keywords = "human serum, centrifugal filtration, IR spectroscopy, attenuated total reflection, principal component analysis, low molecular weight fraction",
author = "Franck Bonnier and Guillaume Brachet and Romain Duong and Tobiloba Sojinrin and Renaud Respaud and Nicolas Aubrey and Baker, {Matthew J.} and Byrne, {Hugh J.} and Igor Chourpa",
note = "This is the peer reviewed version of the following article: Bonnier, F., Brachet, G., Duong, R., Sojinrin, T., Respaud, R., Aubrey, N., ... Chourpa, I. (2016). Screening the low molecular weight fraction of human serum using ATR-IR spectroscopy. Journal of Biophotonics, 1-16, which has been published in final form at 10.1002/jbio.201600015. This article may be used for non-commercial purposes in accordance with Wiley Terms and Conditions for Self-Archiving",
year = "2016",
month = "8",
day = "10",
doi = "10.1002/jbio.201600015",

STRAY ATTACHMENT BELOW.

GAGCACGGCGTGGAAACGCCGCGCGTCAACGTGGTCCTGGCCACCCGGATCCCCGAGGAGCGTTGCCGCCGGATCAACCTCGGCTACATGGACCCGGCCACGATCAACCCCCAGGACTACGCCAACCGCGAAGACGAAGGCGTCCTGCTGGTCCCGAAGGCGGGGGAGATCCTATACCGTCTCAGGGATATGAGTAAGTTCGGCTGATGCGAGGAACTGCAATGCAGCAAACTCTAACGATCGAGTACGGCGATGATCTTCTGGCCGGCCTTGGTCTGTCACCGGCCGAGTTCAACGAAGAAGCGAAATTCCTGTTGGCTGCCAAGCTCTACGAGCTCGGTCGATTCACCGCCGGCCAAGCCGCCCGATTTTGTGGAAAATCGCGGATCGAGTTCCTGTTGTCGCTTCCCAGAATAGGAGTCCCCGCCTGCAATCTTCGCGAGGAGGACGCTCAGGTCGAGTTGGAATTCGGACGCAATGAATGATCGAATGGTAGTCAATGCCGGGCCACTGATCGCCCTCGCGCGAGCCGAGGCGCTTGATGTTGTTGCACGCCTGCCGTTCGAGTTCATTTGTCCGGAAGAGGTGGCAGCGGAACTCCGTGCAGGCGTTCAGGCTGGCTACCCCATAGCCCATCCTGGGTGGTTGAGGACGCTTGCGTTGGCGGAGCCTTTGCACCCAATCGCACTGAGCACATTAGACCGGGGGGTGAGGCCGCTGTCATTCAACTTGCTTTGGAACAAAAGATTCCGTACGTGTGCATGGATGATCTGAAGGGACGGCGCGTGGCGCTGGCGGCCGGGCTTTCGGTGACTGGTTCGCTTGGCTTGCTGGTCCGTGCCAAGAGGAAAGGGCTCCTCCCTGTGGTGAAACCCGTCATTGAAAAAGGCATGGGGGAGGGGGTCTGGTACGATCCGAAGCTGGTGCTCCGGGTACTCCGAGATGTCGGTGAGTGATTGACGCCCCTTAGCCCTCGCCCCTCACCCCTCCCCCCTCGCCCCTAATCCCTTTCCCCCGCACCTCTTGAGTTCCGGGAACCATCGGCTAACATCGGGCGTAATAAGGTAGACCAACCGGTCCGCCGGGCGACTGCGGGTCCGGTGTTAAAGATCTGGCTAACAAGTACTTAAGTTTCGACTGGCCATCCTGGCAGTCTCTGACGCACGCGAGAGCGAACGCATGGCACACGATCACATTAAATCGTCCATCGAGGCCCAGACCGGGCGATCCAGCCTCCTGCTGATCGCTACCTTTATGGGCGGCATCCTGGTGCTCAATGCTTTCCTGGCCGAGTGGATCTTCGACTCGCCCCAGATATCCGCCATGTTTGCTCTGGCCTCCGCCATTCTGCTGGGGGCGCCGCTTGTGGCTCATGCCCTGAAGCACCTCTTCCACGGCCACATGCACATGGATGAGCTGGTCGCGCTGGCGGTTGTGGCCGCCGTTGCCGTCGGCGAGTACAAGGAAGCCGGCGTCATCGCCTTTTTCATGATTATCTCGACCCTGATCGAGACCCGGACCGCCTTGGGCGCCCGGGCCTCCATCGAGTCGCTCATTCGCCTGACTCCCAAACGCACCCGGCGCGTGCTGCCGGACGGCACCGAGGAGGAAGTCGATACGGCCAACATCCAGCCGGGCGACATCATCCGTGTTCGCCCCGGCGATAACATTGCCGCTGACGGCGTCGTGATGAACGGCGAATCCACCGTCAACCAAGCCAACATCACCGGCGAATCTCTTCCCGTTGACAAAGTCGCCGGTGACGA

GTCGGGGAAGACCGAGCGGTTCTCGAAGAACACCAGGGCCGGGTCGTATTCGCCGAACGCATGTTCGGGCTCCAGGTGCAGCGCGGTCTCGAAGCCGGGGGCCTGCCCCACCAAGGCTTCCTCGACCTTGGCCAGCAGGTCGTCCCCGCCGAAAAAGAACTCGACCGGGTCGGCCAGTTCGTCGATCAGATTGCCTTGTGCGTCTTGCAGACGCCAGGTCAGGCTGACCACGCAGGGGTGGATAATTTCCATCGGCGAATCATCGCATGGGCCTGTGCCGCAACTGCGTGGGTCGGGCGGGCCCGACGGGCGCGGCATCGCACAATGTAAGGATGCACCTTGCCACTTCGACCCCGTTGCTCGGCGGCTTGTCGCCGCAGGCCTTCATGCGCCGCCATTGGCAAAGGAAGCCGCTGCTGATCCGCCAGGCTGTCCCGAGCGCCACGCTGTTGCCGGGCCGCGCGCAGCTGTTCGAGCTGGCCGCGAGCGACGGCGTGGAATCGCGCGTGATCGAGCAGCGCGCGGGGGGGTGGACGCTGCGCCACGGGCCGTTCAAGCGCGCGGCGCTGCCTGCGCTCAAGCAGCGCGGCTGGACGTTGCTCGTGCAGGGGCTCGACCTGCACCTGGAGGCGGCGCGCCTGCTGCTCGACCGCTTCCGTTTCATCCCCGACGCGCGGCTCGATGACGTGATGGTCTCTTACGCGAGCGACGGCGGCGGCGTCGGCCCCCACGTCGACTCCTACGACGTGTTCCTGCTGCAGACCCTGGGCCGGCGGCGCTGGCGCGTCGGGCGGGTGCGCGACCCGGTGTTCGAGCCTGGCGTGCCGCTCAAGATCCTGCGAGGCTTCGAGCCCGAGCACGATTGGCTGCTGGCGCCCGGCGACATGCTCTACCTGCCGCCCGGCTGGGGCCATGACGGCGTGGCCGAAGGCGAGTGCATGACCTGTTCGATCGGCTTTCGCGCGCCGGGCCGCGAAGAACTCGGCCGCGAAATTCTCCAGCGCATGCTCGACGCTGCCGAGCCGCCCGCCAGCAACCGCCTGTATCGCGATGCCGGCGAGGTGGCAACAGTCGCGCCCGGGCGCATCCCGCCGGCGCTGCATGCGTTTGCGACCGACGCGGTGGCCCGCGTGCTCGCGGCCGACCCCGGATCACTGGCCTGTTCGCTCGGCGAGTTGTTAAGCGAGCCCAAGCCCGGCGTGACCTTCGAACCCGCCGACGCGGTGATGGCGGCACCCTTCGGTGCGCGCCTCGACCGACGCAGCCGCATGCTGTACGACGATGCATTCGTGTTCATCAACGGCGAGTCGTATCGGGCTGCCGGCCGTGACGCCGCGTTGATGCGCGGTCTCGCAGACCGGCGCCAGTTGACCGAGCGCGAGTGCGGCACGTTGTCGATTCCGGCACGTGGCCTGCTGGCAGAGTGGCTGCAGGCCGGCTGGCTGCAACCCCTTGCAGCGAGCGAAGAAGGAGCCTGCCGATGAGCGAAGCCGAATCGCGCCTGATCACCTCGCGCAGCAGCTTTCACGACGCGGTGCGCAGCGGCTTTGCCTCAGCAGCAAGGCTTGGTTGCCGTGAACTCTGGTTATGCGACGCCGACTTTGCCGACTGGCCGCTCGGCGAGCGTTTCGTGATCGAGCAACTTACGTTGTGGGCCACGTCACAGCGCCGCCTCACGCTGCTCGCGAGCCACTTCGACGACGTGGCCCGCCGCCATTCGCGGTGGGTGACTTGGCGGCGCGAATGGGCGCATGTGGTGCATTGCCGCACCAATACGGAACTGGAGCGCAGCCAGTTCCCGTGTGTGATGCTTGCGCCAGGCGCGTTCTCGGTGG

language = "English",
pages = "1--16",
journal = "Journal of Biophotonics",
issn = "1864-063X",

}

Bonnier, F, Brachet, G, Duong, R, Sojinrin, T, Respaud, R, Aubrey, N, Baker, MJ, Byrne, HJ & Chourpa, I 2016, 'Screening the low molecular weight fraction of human serum using ATR-IR spectroscopy' Journal of Biophotonics, pp. 1-16. https://doi.org/10.1002/jbio.201600015

Screening the low molecular weight fraction of human serum using ATR-IR spectroscopy. / Bonnier, Franck; Brachet, Guillaume; Duong, Romain; Sojinrin, Tobiloba; Respaud, Renaud; Aubrey, Nicolas; Baker, Matthew J.; Byrne, Hugh J.; Chourpa, Igor.

In: Journal of Biophotonics, 10.08.2016, p. 1-16.

Research output: Contribution to journalArticle

TY - JOUR

T1 - Screening the low molecular weight fraction of human serum using ATR-IR spectroscopy

AU - Bonnier, Franck

AU - Brachet, Guillaume

AU - Duong, Romain

AU - Sojinrin, Tobiloba

AU - Respaud, Renaud

AU - Aubrey, Nicolas

AU - Baker, Matthew J.

AU - Byrne, Hugh J.

AU - Chourpa, Igor